Review article
The Roles of Human Endogenous Retroviruses (HERVs) in Inflammation
Eun-Ji Ko, Hee-Jae Cha
Kosin Med J. 2021;36(2):69-78.   Published online December 31, 2021
DOI: https://doi.org/10.7180/kmj.2021.36.2.69
  • 730 View
  • 14 Download
  • 2 Citations
Abstract PDFPubReader   ePub   CrossRef-TDMCrossref - TDM

Human endogenous retroviruses (HERVs) are ancient, currently inactive, and non-infectious due to recombination, deletions, and mutations in the host genome. However, HERV-derived elements are involved in physiological phenomena including inflammatory response. In recent studies, HERV-derived elements were involved directly in various inflammatory diseases including autoimmune diseases such as rheumatoid arthritis (RA), multiple sclerosis, amyotrophic lateral sclerosis (ALS), and Sjogren’s syndrome. Regarding the involvement of HERV-derived elements in inflammation, two possible mechanisms have been proposed. First, HERV-derived elements cause nonspecific innate immune processes. Second, HERV-derived RNA or proteins might stimulate selective signaling mechanisms. However, it is unknown how silent HERV elements are activated in the inflammatory response and what factors and signaling mechanisms are involved with HERV-derived elements. In this review, we introduce HERV-related autoimmune diseases and propose the possible action mechanisms of HERV-derived elements in the inflammatory response at the molecular level.

Citations

Citations to this article as recorded by  
  • Effect of human endogenous retrovirus-K env gene knockout on proliferation of ovarian cancer cells
    Eun-Ji Ko, Eun Taeg Kim, Heungyeol Kim, Chul Min Lee, Suk Bong Koh, Wan Kyu Eo, Hongbae Kim, Young Lim Oh, Mee Sun Ock, Ki Hyung Kim, Hee-Jae Cha
    Genes & Genomics.2022; 44(9): 1091.     CrossRef
  • A Systems Biology Approach on the Regulatory Footprint of Human Endogenous Retroviruses (HERVs)
    Georgios S. Markopoulos
    Diseases.2022; 10(4): 98.     CrossRef
Original article
Preventive and Therapeutic Effects of Anisakis simplex Larval Protein in a Mouse Model of Crohn’S Disease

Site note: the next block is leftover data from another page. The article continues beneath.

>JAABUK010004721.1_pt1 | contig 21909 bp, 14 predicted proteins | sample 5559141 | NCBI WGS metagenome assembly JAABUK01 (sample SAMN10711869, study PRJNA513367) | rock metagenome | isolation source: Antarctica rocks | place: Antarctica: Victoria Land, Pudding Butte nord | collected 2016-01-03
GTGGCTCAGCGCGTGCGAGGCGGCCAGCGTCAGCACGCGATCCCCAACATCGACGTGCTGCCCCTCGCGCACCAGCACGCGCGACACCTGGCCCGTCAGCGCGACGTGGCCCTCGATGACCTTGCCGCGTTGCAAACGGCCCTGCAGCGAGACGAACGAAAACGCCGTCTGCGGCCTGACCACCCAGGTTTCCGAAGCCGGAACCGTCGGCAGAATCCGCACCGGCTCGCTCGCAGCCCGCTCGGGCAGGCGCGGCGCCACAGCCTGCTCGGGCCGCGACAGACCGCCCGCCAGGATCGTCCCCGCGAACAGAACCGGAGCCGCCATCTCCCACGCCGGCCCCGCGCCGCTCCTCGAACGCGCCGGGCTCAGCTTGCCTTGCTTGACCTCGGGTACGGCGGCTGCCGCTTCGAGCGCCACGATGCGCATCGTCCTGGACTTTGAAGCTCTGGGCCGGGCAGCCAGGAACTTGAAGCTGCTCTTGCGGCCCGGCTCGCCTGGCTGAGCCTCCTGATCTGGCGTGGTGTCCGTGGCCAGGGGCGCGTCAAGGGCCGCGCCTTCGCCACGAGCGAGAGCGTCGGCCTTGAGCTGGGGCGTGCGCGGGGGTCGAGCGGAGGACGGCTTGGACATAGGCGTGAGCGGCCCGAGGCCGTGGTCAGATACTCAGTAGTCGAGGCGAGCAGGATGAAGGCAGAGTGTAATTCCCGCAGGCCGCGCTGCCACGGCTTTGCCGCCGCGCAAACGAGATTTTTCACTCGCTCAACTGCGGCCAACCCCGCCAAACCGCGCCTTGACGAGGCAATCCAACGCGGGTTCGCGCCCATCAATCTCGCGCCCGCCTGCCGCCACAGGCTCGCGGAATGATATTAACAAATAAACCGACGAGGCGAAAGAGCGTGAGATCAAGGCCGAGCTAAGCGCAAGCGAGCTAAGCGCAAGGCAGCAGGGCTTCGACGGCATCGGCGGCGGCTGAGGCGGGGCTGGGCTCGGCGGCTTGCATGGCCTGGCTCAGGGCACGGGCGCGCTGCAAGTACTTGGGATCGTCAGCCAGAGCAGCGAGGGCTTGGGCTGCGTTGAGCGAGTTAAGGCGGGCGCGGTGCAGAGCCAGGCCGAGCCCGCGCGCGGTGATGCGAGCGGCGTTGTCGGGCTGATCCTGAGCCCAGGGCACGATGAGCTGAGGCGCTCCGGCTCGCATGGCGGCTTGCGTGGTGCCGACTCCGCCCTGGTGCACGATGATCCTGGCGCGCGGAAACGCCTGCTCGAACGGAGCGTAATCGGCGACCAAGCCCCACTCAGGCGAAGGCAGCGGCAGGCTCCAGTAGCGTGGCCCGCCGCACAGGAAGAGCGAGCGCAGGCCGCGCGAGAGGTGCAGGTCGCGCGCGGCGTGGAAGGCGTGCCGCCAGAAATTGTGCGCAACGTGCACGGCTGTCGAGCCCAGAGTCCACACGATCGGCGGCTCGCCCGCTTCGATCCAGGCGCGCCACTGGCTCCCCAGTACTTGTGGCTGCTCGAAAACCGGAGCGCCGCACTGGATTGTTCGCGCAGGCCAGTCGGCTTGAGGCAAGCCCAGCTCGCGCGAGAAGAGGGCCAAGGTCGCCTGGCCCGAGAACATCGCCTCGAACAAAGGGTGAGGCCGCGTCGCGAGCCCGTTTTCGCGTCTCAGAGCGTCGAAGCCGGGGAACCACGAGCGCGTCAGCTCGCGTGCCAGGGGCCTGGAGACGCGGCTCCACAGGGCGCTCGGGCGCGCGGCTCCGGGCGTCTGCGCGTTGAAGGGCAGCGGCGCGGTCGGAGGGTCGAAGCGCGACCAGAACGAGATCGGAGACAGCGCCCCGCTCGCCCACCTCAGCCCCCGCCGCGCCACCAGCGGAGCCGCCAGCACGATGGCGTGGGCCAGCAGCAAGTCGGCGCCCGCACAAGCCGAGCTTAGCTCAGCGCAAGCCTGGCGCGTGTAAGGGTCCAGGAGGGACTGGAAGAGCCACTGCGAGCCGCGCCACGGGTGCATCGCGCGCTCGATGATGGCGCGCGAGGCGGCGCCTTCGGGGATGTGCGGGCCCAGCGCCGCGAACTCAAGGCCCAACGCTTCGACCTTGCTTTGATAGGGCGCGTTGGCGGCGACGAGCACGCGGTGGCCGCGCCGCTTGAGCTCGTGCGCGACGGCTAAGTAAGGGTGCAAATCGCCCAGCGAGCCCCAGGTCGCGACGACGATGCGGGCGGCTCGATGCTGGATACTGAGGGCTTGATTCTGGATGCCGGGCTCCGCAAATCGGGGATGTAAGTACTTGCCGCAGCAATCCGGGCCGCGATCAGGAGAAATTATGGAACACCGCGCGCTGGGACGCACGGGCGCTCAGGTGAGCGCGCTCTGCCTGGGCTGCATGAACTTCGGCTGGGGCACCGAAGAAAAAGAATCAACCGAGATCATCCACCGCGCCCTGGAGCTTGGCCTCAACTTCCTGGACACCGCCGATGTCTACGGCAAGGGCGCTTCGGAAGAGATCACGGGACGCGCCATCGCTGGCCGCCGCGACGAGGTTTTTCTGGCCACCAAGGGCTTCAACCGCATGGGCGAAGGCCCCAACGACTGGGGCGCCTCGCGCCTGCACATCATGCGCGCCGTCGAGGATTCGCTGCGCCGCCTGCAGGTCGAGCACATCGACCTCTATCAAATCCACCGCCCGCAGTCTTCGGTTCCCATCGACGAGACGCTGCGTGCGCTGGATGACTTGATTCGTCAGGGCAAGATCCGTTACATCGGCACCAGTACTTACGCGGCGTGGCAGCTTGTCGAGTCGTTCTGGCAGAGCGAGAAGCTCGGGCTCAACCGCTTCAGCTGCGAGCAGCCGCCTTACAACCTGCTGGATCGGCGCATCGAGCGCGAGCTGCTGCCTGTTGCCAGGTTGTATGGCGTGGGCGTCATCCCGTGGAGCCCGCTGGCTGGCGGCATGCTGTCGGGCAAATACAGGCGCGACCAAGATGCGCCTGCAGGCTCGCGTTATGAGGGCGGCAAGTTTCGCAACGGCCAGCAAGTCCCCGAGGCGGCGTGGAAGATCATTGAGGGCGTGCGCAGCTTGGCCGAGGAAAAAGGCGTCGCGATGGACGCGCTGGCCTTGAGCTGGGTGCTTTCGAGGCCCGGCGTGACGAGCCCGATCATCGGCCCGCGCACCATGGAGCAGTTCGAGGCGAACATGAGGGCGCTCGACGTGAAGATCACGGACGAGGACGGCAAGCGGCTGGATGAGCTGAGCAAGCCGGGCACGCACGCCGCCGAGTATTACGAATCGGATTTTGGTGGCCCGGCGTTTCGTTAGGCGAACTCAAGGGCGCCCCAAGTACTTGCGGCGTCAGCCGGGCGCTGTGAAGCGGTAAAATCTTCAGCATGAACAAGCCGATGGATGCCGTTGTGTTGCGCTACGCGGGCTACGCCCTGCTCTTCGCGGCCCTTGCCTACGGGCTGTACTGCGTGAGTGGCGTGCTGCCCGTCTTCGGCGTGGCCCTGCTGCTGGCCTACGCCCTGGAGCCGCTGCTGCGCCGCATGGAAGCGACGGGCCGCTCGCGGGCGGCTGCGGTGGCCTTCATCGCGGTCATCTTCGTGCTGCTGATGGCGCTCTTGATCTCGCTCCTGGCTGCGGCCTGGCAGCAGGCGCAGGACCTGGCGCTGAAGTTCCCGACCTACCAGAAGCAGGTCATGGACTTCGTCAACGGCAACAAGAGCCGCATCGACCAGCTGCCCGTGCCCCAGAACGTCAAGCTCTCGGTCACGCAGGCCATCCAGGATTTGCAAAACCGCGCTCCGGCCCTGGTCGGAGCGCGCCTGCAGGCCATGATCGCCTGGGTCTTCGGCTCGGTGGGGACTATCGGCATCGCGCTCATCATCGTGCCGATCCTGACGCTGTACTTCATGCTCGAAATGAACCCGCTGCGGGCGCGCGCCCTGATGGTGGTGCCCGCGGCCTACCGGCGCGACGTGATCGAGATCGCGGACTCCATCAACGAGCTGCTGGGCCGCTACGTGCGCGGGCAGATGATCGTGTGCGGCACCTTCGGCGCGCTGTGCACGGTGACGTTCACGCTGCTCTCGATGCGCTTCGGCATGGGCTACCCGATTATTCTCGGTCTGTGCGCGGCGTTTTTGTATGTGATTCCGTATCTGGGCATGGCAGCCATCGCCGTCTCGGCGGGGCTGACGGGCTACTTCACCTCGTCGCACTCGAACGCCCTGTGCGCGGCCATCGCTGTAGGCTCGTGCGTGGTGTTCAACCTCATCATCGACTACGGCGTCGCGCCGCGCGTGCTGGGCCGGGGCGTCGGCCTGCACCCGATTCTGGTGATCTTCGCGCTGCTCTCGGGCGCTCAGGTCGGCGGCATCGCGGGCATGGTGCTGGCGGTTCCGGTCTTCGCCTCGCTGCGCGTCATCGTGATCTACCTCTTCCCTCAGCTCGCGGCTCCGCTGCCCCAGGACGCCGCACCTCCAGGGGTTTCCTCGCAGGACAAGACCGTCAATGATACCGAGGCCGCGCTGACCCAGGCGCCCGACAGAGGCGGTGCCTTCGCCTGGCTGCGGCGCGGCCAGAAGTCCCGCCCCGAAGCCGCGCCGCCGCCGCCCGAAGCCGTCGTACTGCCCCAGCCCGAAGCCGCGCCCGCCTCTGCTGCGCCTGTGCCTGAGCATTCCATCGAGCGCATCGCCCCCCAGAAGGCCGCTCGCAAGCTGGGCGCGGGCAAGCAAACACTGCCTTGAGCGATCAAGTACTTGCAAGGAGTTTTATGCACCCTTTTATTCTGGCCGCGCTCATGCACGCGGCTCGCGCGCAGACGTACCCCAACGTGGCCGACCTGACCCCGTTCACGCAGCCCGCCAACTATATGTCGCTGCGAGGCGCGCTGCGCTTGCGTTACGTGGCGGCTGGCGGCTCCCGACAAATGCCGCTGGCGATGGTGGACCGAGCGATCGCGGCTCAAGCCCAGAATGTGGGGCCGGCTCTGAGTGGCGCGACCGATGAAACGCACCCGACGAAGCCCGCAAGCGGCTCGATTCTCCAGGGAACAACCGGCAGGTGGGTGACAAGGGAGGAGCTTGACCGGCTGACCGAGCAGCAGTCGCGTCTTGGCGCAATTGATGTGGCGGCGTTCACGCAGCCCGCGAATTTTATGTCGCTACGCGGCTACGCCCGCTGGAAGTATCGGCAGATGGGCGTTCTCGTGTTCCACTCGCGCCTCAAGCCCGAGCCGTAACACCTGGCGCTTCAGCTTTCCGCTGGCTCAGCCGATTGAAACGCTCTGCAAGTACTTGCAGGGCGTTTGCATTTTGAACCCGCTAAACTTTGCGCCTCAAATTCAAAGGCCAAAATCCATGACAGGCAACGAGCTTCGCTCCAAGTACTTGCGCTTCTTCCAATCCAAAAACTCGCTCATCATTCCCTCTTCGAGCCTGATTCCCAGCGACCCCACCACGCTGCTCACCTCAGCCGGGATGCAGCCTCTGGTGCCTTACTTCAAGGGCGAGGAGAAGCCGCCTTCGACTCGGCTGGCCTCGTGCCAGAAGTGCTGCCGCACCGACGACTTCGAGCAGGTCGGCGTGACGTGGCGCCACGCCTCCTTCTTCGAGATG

Hee-Jae Cha, Mee Sun Ock
Kosin Med J. 2013;28(2):107-113.   Published online January 19, 2013
DOI: https://doi.org/10.7180/kmj.2013.28.2.107
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  • 1 Download
Abstract PDFPubReader   ePub   CrossRef-TDMCrossref - TDM
Objectives

Some helminths have been known to have a treatment effect in inflammatory bowel diseases, including Crohn’s disease (CD); however, live parasite therapy can cause unwanted side effects. To develop a safe therapeutic, we investigated the preventive or therapeutic potential of proteins from the third stage larva of A. simplex in a mouse model. We also analyzed the cytokine profile from splenic and mesenteric lymph node lymphocytes to elucidate the underlying immunological mechanism.

Methods

CD was induced in mice with DSS, and the effect of an A. simplex larval protein on CD was assessed. A change in body weight and DAI (disease activity index) were observed in mice. The expression levels of cytokines from mesenteric lymph nodes (MLN) compared to splenic lymphocytes were measured with ELISA.

Results

Peritoneal administration of preventive and therapeutic A. simplex larval proteins attenuated DSS-induced CD by a reduction of the DAI and weight loss. A shortening of colon length was more definitely observed in the therapeutic group than in the preventive group. The cytokine expression levels were more obvious in lymphocytes from mesenteric lymph nodes than from splenic lymphocytes.

Conclusions

Taken together, these results suggest that A. simplex proteins can change cytokine profiles and may have a preventive effect in DSS-induced CD mice.


KMJ : Kosin Medical Journal